After surviving a brutal siege by the Wildlings, Jon Snow (Kit Harington) attempts to save these invading “free folk” and their stubborn king on “The Wars to Come” (Episode 41), the Season 5 premiere of HBO’s “Game of Thrones.”
Jon and his Night’s Watch brothers would have lost Castle Black if not for the last-minute intervention of Stannis Baratheon (Stephen Dillane) and his troops.
Now the Wildling leader, King-Beyond-the-Wall Mance Rayder (Ciarán Hinds), has surrendered and faces execution. And Jon, who lived among and respects the free folk, is suddenly a negotiator.
As the self-proclaimed rightful ruler of the Seven Kingdoms, Stannis orders Jon to reason with Mance. By swearing loyalty to Stannis, Mance and the Wildling clans will become citizens of the realm who can live on the much safer and greener south side of the Wall.
“Convince him to bend a knee,” Stannis says of Mance, “or he burns!”
Offering a pardon is not an altruistic gesture by Stannis. He needs the fierce Wildling fighters to help retake the northern lands from Lord Roose Bolton (Michael McElhatton), who owes his allegiance to House Lannister.
But Mance refuses to support a “foreigner’s war,” even if that means his Wildlings must remain north of the Wall where they’ll likely fall prey to supernatural White Walkers.
“This was my home for many years,” former Night’s Watch ranger Mance says as he’s chained to the execution pyre. “I wish you good fortune in the wars to come.”
Given the “honor” of setting Mance ablaze is priestess Melisandre (Carice van Houten), the close advisor and mistress of Stannis. As the flames grow higher, Jon abruptly ends the cruelty by firing an arrow into Mance’s heart.
At King’s Landing, meanwhile, incestuous siblings Cersei (Lena Headey) and Jaime Lannister (Nikolaj Coster-Waldau) are in danger of toppling from power as enemies draw near.
Tyrannical patriarch Tywin Lannister (Charles Dance) lies in state after being murdered by his dwarf son Tyrion (Peter Dinklage). Untested boy king Tommen (Dean-Charles Chapman) sits tenuously on the Iron Throne. And religious fanatics known as “sparrows” are on the rise.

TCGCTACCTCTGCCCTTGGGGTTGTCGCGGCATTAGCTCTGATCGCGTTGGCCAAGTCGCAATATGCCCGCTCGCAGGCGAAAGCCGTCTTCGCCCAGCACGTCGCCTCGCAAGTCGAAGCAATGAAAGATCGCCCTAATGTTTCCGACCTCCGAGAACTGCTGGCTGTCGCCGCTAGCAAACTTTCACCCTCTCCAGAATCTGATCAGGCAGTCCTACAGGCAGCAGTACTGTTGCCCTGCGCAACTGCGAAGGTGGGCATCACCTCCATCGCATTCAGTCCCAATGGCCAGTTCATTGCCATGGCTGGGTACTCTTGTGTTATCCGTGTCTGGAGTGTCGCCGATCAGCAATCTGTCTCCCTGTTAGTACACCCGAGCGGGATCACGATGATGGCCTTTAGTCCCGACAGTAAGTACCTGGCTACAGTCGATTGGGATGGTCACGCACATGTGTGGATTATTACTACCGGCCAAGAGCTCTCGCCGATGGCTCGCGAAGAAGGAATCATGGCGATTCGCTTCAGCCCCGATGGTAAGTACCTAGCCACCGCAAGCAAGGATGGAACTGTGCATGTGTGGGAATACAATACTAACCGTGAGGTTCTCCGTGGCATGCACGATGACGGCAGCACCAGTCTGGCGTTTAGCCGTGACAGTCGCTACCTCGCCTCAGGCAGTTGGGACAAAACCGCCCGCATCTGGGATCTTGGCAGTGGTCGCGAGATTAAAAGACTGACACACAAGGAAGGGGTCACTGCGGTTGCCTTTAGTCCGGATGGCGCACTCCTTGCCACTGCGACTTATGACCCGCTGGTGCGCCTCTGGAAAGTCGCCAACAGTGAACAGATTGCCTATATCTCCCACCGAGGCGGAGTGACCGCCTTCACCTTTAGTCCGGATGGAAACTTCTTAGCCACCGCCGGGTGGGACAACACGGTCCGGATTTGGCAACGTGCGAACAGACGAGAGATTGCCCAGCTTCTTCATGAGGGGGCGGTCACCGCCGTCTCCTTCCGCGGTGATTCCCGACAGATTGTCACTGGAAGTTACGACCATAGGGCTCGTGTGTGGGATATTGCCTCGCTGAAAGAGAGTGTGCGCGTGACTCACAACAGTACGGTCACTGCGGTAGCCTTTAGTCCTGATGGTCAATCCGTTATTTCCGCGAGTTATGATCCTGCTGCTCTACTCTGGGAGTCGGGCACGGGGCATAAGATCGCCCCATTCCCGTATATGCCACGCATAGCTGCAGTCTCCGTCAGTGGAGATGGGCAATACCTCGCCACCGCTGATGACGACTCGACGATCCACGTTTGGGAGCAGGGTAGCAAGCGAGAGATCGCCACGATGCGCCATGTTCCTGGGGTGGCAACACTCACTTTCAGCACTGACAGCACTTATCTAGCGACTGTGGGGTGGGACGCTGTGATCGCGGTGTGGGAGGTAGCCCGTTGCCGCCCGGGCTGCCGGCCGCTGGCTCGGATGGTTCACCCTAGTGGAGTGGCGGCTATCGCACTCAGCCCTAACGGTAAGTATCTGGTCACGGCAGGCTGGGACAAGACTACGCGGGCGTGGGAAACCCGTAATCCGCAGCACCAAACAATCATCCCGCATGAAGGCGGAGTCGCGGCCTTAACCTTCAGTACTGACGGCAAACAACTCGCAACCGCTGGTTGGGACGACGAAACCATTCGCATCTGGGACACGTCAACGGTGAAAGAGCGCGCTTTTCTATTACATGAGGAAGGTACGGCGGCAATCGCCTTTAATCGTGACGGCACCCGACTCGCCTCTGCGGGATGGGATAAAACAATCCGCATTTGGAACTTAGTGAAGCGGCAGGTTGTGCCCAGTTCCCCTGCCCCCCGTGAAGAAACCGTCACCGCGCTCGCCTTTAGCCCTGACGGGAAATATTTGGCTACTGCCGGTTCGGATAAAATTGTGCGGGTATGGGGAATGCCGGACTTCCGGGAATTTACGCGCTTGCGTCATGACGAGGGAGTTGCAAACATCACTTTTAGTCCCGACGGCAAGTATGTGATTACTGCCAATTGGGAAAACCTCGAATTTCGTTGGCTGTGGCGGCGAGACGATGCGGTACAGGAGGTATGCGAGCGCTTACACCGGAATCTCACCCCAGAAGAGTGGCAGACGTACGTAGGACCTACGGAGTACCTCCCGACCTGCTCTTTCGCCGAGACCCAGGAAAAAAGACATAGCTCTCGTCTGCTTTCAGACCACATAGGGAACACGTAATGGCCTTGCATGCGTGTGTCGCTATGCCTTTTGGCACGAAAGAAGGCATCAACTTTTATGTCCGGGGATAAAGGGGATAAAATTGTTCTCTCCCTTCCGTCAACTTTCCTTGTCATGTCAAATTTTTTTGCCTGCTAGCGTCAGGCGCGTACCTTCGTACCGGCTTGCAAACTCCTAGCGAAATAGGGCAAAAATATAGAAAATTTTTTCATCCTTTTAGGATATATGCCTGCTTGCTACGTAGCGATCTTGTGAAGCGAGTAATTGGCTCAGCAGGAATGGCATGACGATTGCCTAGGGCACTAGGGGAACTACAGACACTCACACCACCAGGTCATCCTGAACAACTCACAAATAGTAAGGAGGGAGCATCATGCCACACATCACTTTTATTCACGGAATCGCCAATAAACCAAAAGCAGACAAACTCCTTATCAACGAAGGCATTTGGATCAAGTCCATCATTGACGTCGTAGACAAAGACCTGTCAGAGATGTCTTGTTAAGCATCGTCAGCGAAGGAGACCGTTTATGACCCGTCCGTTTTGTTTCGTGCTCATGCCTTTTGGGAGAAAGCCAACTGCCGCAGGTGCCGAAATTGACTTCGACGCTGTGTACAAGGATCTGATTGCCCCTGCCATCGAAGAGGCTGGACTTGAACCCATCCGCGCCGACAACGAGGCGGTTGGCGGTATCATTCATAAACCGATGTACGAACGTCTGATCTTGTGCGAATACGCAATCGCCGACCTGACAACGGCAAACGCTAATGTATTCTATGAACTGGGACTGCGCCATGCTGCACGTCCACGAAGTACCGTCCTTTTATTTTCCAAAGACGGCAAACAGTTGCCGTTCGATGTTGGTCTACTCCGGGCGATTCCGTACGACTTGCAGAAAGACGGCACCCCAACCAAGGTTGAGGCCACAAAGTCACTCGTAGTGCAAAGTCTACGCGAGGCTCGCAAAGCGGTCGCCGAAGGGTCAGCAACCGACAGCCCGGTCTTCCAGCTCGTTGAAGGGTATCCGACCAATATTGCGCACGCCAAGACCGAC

Also struggling to retain power is Daenerys Targaryen (Emilia Clarke), who discovers it was far easier to conquer the city-states of Slaver’s Bay than it is to govern them. She rules from the Great Pyramid in Meereen as chaos threatens to overtake the streets.
Dany could assuage the masses by restoring the fighting pits where slaves once battled to the death. But she firmly rejects that suggestion.
“I do not respect the tradition of human cockfighting,” Dany insists.
Dany’s lover Daario Naharis (Michiel Huisman) might change her mind, however. He once fought in the pits and fondly recalls how 10,000 spectators screamed his name.
Perhaps the best way for Dany to prevail is by unleashing her dragons. But the largest one, Drogon, has gone AWOL. And Rhaegal and Viserion aren’t happy to see Dany after she chained them in the catacombs. They greet their “mother” with a fire-breathing rage.
Finally, Varys (Conleth Hill) endeavors to cheer up fugitive Tyrion, who wallows in guilt and self-pity after strangling his mistress Shae (Sibel Kekilli) and killing his father Tywin with a crossbow.
By helping Tyrion escape King’s Landing, Varys strove to bring peace and prosperity to the Seven Kingdoms. Tyrion’s political instincts and compassion, Varys believes, might play a role in crowning an enlightened monarch who would “intimidate the high lords and inspire the people.”
And that ruler, according to Varys, could be Dany.
So, Varys asks, will Tyrion drink himself to death? Or will he align with Dany and her ferocious dragons?